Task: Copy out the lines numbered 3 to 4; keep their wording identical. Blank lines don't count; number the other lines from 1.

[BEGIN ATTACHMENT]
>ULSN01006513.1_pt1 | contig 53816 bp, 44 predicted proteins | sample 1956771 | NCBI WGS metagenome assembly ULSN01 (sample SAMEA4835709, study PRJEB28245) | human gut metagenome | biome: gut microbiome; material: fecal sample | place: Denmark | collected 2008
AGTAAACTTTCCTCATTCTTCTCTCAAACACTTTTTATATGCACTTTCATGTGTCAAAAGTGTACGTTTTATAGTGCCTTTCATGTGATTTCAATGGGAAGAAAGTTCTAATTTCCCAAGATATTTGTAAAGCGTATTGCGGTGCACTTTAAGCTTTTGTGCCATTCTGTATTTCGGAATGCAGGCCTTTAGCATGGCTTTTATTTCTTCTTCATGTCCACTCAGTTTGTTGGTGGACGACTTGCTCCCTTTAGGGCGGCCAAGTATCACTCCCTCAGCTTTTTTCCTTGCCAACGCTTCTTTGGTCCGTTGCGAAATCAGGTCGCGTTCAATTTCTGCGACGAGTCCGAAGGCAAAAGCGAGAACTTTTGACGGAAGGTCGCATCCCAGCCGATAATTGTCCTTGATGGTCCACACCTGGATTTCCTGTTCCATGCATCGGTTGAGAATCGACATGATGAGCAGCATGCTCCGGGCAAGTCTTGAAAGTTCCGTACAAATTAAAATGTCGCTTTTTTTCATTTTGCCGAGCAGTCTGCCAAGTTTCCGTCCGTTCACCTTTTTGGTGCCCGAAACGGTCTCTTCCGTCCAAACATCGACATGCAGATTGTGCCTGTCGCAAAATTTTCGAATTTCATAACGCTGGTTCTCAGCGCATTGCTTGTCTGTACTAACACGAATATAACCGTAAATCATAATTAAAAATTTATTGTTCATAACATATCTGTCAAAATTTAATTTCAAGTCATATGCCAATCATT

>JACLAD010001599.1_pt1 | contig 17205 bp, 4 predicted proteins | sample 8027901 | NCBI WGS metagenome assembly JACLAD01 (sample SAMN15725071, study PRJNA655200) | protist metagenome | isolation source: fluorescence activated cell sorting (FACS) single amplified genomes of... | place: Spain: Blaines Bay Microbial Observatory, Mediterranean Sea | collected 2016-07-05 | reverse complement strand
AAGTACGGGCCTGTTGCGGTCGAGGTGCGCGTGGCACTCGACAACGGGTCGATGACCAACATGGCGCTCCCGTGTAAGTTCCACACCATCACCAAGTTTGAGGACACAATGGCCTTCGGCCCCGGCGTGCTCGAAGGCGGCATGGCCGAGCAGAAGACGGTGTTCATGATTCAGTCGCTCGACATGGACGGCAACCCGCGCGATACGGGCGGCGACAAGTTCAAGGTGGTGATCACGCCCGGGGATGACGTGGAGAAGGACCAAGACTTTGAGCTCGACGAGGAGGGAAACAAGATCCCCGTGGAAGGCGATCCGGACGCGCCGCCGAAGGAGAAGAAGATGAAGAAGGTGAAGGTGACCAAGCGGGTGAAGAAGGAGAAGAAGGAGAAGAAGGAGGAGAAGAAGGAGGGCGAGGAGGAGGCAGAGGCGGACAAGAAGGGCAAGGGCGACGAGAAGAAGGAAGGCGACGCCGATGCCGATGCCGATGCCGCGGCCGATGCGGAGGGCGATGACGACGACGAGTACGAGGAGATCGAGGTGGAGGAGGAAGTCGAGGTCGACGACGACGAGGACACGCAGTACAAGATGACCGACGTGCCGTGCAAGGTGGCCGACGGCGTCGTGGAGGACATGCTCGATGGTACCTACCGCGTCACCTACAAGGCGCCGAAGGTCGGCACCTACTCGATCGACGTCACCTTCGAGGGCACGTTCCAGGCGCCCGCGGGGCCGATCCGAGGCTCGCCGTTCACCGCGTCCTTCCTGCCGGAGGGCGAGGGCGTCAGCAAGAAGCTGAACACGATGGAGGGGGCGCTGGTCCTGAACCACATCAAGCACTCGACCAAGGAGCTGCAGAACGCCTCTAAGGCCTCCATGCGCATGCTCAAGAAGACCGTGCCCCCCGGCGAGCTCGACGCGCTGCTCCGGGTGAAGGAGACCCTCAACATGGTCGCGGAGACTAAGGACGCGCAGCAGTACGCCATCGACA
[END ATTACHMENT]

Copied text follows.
>JACLAD010001599.1_pt1 | contig 17205 bp, 4 predicted proteins | sample 8027901 | NCBI WGS metagenome assembly JACLAD01 (sample SAMN15725071, study PRJNA655200) | protist metagenome | isolation source: fluorescence activated cell sorting (FACS) single amplified genomes of... | place: Spain: Blaines Bay Microbial Observatory, Mediterranean Sea | collected 2016-07-05 | reverse complement strand
AAGTACGGGCCTGTTGCGGTCGAGGTGCGCGTGGCACTCGACAACGGGTCGATGACCAACATGGCGCTCCCGTGTAAGTTCCACACCATCACCAAGTTTGAGGACACAATGGCCTTCGGCCCCGGCGTGCTCGAAGGCGGCATGGCCGAGCAGAAGACGGTGTTCATGATTCAGTCGCTCGACATGGACGGCAACCCGCGCGATACGGGCGGCGACAAGTTCAAGGTGGTGATCACGCCCGGGGATGACGTGGAGAAGGACCAAGACTTTGAGCTCGACGAGGAGGGAAACAAGATCCCCGTGGAAGGCGATCCGGACGCGCCGCCGAAGGAGAAGAAGATGAAGAAGGTGAAGGTGACCAAGCGGGTGAAGAAGGAGAAGAAGGAGAAGAAGGAGGAGAAGAAGGAGGGCGAGGAGGAGGCAGAGGCGGACAAGAAGGGCAAGGGCGACGAGAAGAAGGAAGGCGACGCCGATGCCGATGCCGATGCCGCGGCCGATGCGGAGGGCGATGACGACGACGAGTACGAGGAGATCGAGGTGGAGGAGGAAGTCGAGGTCGACGACGACGAGGACACGCAGTACAAGATGACCGACGTGCCGTGCAAGGTGGCCGACGGCGTCGTGGAGGACATGCTCGATGGTACCTACCGCGTCACCTACAAGGCGCCGAAGGTCGGCACCTACTCGATCGACGTCACCTTCGAGGGCACGTTCCAGGCGCCCGCGGGGCCGATCCGAGGCTCGCCGTTCACCGCGTCCTTCCTGCCGGAGGGCGAGGGCGTCAGCAAGAAGCTGAACACGATGGAGGGGGCGCTGGTCCTGAACCACATCAAGCACTCGACCAAGGAGCTGCAGAACGCCTCTAAGGCCTCCATGCGCATGCTCAAGAAGACCGTGCCCCCCGGCGAGCTCGACGCGCTGCTCCGGGTGAAGGAGACCCTCAACATGGTCGCGGAGACTAAGGACGCGCAGCAGTACGCCATCGACA